Greenwich Millenium Village, one of Europe’s largest regeneration projects, is a model of innovative sustainable community development for Thames Gateway, winning over thirty awards. Under the community development plan, residents selected ‘artworks’ for communal outdoor spaces from presentations by six selected artists & designers. My proposals were chosen for two of the four commissions. The proposed interventions drew visual references from research into local ecology and industrial history. But the physical interpretation of each addressed unique site-specific considerations – spatial relationships, sightlines and existing landscaping design languages, underpinned by sustainability.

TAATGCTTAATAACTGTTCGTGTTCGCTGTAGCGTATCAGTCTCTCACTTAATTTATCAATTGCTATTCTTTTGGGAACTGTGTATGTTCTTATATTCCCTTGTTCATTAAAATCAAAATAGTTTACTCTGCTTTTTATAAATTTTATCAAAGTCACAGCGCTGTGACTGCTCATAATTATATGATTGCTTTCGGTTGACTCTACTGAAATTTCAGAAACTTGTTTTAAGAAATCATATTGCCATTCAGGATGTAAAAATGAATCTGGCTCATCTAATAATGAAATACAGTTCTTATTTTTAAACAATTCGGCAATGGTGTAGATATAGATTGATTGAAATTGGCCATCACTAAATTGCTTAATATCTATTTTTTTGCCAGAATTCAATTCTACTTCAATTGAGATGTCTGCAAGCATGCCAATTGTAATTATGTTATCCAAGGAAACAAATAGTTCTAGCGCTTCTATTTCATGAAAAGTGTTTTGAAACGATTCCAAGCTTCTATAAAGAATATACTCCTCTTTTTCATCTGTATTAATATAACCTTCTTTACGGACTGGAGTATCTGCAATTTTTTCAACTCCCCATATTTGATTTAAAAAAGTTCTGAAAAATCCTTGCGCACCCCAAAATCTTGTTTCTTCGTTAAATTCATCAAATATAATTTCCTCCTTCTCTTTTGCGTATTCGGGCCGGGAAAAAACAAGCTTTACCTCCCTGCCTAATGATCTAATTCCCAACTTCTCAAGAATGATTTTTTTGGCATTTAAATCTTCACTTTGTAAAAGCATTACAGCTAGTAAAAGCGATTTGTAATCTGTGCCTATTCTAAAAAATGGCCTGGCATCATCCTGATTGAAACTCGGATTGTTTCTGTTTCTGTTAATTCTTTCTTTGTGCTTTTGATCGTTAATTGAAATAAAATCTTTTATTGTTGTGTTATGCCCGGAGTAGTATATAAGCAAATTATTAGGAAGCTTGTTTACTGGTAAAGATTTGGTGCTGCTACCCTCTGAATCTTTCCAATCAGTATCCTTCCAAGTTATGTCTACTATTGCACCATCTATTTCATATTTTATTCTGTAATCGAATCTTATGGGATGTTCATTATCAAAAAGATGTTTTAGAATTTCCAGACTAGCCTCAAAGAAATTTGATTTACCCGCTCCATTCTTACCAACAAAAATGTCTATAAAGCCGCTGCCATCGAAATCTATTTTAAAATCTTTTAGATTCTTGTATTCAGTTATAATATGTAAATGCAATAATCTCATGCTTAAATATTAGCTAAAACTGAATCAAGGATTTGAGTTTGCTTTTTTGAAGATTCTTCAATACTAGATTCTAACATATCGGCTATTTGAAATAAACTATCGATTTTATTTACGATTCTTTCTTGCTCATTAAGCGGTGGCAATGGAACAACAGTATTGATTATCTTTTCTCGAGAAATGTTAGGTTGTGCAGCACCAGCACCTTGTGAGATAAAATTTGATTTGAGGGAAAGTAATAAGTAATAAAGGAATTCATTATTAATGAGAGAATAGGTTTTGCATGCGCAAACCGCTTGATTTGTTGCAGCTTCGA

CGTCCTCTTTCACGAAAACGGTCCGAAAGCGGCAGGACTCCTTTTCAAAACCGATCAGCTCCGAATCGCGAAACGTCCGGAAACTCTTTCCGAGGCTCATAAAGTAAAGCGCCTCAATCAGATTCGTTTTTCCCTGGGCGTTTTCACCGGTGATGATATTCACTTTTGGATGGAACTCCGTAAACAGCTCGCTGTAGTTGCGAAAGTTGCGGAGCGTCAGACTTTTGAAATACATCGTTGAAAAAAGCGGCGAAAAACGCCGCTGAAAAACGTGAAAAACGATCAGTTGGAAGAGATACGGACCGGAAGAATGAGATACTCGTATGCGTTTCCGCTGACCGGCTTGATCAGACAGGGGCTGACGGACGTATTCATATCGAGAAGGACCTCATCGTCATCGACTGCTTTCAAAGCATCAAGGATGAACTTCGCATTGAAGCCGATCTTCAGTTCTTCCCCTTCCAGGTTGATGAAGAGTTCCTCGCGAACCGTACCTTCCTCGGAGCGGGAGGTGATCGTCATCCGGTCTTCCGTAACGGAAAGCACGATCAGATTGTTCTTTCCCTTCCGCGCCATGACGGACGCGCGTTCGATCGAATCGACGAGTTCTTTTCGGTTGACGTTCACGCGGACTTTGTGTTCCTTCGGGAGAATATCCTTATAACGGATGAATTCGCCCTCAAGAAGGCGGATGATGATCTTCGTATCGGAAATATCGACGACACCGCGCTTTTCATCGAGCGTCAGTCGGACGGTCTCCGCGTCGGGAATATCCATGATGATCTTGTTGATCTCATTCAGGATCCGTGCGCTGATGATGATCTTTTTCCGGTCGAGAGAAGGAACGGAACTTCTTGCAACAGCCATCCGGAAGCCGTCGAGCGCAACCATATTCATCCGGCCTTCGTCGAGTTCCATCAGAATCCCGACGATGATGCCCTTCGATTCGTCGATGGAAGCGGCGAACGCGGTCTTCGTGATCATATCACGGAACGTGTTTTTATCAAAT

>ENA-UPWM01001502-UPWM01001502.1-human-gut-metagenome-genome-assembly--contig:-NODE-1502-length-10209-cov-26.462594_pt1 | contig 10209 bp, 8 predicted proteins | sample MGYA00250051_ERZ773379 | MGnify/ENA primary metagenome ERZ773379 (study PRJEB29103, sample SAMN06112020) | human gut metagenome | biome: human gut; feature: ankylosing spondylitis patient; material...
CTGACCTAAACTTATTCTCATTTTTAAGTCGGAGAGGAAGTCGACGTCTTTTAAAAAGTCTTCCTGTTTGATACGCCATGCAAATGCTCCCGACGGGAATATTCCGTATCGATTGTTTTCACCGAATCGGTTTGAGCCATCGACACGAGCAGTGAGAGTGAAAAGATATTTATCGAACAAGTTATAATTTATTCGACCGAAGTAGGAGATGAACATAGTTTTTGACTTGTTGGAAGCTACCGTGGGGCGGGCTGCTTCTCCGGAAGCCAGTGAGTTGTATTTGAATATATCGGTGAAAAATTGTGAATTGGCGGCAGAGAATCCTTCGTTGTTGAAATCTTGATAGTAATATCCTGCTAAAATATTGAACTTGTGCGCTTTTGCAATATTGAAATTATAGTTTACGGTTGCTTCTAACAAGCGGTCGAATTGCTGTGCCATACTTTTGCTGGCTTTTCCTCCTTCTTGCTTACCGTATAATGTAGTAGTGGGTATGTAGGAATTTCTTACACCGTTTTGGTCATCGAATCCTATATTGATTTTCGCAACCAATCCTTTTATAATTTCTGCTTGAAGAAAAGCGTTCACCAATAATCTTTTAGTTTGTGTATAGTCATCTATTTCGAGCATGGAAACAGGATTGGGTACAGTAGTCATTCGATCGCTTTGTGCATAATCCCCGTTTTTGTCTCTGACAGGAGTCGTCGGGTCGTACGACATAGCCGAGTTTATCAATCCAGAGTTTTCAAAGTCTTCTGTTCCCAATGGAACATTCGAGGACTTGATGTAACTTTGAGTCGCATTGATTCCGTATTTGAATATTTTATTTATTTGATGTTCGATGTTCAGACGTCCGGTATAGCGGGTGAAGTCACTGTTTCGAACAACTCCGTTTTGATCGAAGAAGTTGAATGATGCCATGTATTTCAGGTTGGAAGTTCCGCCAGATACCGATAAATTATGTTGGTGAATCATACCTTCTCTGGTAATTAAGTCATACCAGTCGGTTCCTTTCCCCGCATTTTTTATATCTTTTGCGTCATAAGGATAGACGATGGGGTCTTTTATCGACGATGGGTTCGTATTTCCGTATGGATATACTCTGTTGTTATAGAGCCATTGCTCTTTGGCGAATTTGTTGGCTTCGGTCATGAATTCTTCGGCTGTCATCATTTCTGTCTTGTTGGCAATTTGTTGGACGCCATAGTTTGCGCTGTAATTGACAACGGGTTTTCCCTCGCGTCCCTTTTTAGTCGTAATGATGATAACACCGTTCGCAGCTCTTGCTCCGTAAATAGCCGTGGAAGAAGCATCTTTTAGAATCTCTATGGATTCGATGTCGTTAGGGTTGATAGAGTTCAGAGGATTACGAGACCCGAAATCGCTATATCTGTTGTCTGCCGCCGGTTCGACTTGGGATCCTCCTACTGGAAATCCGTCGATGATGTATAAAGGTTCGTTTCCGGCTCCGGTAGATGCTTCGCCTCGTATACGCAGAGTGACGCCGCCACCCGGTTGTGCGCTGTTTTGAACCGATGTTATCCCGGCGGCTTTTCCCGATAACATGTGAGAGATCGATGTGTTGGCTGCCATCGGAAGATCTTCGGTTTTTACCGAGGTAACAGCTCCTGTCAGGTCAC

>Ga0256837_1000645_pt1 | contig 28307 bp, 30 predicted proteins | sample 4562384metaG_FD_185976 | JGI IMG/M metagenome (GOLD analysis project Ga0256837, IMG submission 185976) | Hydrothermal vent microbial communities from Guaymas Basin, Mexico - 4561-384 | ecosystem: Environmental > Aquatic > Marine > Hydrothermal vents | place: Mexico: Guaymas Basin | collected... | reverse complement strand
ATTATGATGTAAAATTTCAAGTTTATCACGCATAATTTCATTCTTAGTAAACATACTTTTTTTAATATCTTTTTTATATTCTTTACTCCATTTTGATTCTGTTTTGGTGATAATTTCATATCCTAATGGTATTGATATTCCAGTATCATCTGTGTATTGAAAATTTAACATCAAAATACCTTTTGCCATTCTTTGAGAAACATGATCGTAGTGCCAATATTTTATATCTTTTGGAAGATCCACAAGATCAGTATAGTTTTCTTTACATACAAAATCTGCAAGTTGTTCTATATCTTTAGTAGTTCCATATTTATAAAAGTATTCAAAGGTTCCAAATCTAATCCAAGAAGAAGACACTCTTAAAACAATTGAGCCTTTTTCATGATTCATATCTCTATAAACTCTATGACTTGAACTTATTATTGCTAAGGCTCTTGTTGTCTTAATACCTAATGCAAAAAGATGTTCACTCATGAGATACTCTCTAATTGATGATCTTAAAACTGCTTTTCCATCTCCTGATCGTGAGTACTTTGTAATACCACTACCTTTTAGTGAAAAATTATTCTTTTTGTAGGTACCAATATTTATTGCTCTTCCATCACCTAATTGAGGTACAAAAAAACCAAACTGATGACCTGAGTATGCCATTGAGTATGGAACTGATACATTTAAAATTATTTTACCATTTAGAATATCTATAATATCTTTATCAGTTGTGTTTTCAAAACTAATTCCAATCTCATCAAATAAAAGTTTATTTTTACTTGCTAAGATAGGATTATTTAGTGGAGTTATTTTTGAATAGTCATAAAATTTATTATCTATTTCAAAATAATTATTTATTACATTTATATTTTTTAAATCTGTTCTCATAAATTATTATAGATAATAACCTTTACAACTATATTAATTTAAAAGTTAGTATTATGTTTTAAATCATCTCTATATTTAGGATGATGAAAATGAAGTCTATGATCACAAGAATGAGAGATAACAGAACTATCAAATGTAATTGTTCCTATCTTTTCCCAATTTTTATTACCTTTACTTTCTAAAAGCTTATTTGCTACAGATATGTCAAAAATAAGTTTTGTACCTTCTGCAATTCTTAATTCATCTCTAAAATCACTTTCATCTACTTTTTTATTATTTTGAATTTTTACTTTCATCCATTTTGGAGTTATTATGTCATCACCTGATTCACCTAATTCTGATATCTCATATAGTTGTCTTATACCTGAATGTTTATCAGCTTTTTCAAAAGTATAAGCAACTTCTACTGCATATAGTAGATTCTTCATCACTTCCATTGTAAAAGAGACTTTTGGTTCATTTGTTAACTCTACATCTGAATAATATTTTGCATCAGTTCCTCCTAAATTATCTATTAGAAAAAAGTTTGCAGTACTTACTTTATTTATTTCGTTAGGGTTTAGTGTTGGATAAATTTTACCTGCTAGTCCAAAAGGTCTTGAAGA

‘Blowin’ in the Wind’is a permanently sited kinetic installation. Its physical form and visual language are developed from redefining the movement of reeds in the wind in adjacent wetlands, through the light qualities of broken glass shards from a nearby vandalised bus shelter. Sited centrally in the communal courtyard, the piece is visible day and night from most flats. Community involvement was key to the process. Residents were invited to encapsulate personal objects/messages in a resin-casting workshop, bestowing individual and collective significance. Castings were fixed randomly along the stalks between glass shards. Realisation involved many technical challenges. Working with specialist suppliers, materials were selected for durability, UV resistance and dynamic characteristics. UV and weather-resistant bonding between glass and stainless steel was particularly problematic, requiring several test iterations as no previous uses of this combination in dynamic conditions were located. Design dimensions and details were heavily influenced by safety considerations, requiring stress calculations and modelling. Most challenging was emulating the dynamic movement of reeds in the wind, only achievable through full scale mock-up/testing.